Same-Sex Marriage in Canada

Marriage between two partners of the same gender became legal in Canada on 20 July 2005.

Rainbow graffiti Montreal
This rainbow mosaic is painted on a brick wall in the gay quarter of Montreal and signifies gay pride.

Same-Sex Couples

In 2001, Statistics Canada began collecting information about same-sex partnerships. At that time, about 0.5 per cent of all Canadian couples reported living in same-sex unions.

After same-sex marriage became available on 20 July 2005, the 2006 census was the first to collect data on legally married same-sex couples. It showed there were more than 45,000 declared same-sex couples in the country, and that 16.5 per cent of those were married.

By the time of the 2016 census, there were 72,880 declared same-sex couples — 0.9 per cent of the total number of couples — and 33.4 per cent of those same-sex couples were married. That represents a tripling in the number of married, same-sex unions across the country between 2006 and 2016.

Legalization of Marriage

Canada was the fourth country to permit same-sex marriages, after the Netherlands (2000), Belgium (2003) and Spain (2005).

While marriage itself falls under federal jurisdiction in Canada, the provinces regulate the solemnization of marriage (the formal ceremony that is either civil or religious) and grant marriage licenses. In 2003, Ontario and British Columbia became the first two provinces to legalize the licensing of same-sex marriage. Since then, all the provinces have recognized same-sex marriages. In 2005, the federal Civil Marriage Act came into force, making same-sex marriage legal across Canada. This change required that definitions for husband and wife be amended to spouse. The Income Tax Act also replaced the term natural parent with legal parent to ensure that upon divorce, support payments would include the children of both opposite-sex and same-sex couples (see Lesbian, Gay, Bisexual and Transgender Rights in Canada).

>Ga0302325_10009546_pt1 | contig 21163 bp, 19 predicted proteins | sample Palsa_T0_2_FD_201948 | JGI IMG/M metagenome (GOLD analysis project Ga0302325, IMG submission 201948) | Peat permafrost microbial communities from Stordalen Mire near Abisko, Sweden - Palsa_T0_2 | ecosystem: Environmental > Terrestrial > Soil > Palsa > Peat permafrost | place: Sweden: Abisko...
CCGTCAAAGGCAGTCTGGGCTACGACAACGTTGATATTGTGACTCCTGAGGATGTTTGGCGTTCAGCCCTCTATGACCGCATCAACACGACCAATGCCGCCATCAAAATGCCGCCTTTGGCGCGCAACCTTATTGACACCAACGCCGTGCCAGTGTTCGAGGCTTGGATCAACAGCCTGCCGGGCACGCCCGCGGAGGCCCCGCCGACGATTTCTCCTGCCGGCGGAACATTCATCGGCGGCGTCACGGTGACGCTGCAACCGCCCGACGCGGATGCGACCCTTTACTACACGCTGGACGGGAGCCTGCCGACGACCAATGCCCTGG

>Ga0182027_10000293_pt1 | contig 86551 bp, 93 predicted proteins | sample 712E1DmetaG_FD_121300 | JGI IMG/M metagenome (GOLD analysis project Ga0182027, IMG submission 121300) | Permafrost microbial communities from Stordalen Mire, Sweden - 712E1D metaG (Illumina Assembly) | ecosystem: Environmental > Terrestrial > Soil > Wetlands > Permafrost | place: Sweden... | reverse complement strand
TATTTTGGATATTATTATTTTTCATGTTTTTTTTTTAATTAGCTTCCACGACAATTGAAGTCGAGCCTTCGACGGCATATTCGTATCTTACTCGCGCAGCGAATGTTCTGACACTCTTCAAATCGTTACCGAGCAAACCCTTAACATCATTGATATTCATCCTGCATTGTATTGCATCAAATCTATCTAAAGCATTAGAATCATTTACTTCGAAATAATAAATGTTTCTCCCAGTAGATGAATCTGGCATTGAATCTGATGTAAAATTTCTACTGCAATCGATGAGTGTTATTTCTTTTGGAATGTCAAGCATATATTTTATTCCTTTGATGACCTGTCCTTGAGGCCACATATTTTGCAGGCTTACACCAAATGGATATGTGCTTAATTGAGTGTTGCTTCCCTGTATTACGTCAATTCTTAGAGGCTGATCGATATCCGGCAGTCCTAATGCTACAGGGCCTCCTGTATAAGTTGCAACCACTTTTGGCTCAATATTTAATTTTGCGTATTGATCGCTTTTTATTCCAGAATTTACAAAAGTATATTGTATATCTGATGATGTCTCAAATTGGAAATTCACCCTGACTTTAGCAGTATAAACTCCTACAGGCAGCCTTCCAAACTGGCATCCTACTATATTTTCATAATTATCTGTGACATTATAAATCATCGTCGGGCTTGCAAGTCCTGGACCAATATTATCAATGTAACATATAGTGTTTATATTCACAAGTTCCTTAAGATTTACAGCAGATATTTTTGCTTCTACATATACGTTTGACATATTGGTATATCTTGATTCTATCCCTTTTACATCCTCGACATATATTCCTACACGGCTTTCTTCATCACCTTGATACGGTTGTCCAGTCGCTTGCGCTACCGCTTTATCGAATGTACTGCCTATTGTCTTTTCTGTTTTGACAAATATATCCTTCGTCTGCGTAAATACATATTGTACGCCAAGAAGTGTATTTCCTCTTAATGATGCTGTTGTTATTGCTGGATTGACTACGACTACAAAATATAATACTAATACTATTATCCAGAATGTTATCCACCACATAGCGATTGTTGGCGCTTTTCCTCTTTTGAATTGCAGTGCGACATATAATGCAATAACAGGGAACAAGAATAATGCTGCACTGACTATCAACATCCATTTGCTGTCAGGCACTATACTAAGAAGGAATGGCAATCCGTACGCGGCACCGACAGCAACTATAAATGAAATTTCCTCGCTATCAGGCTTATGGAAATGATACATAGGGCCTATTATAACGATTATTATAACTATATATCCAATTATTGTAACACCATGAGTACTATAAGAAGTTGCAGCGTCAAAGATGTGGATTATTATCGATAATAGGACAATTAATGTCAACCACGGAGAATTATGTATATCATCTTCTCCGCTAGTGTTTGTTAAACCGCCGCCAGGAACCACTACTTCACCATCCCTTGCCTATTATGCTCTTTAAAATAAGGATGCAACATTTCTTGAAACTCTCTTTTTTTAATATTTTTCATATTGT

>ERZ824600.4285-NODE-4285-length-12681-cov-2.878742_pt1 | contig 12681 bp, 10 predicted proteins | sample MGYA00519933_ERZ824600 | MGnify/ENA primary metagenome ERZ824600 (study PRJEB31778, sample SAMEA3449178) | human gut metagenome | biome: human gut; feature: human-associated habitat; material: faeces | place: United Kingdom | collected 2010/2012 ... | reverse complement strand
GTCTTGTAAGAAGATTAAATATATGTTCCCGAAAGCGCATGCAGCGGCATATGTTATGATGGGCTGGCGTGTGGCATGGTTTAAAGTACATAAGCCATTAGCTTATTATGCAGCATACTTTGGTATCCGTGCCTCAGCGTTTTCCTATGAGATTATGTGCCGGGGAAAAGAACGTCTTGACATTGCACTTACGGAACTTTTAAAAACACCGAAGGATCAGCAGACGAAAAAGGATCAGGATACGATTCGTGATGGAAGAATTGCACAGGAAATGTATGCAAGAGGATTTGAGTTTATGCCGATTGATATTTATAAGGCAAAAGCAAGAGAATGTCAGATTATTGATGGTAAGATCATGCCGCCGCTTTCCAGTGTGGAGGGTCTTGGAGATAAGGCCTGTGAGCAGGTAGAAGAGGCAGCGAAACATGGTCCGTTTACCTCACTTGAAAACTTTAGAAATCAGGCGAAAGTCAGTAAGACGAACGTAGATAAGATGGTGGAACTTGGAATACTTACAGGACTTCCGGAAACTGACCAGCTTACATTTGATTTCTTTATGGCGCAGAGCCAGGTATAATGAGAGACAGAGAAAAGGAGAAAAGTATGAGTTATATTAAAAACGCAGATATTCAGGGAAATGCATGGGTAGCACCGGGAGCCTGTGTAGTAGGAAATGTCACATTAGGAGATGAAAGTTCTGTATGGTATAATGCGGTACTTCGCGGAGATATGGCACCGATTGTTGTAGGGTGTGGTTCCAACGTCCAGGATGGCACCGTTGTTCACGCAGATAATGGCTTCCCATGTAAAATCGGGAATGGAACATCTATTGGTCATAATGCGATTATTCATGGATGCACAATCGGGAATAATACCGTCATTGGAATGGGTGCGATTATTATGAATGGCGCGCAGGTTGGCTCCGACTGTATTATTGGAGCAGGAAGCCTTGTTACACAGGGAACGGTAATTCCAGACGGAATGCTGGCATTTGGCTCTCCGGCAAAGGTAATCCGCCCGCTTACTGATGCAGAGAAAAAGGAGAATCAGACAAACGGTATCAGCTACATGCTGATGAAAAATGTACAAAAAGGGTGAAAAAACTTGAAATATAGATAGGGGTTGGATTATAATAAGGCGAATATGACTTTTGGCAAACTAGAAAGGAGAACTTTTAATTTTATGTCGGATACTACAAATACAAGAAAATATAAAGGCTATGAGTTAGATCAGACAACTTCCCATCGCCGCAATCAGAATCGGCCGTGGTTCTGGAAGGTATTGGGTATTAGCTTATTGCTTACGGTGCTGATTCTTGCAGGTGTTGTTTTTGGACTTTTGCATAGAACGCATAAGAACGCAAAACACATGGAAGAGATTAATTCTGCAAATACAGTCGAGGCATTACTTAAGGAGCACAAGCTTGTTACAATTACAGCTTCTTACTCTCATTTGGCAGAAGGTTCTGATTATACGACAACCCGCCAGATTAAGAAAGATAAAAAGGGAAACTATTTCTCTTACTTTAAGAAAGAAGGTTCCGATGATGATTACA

Although some religious denominations endorse same-sex marriage, others do not. The Supreme Court has ruled that under the Charter of Rights and Freedoms, a religious official cannot be legally compelled to perform same-sex marriages if it is contrary to their religious beliefs. At the same time, government does have a duty to provide access to civil marriage (as opposed to a religious marriage ceremony) for those same-sex couples who want to marry (see also Marriage in Canada).


Originally it was difficult to determine the full number of same-sex marriages in particular regions because some of the provinces did not specify, in their licensing documents, the genders of the people getting married. However, some provinces did collect this information.

During British Columbias first year of legalized same-sex marriages, 3.5 per cent of the marriages were same-sex marriages and of these, 54.5 per cent were female couples. More than one-quarter (27.6 per cent) included women who had previously been married, while 14.2 per cent included men who had had previously been married.

In 2003, Canada was the only country in the world that allowed same-sex marriages between people who were not Canadian residents, and during that year, 5 per cent of the same-sex marriages involved non-residents, although the vast majority (95 per cent) did live in Canada.

Same-Sex Marriage by Province and Territory


10 June 2003

British Columbia

8 July 2003


19 March 2004


14 July 2004


16 September 2004

Nova Scotia

24 September 2004


5 November 2004

Newfoundland and Labrador

21 December 2004

New Brunswick

23 June 2005

Alberta, Prince Edward Island,

Nunavut and Northwest Territories

20 July 2005 (Civil Marriage Act)

Further Reading

  • Julien D. Payne & Marilyn A. Payne, Canadian Family Law, 4th ed. (2011)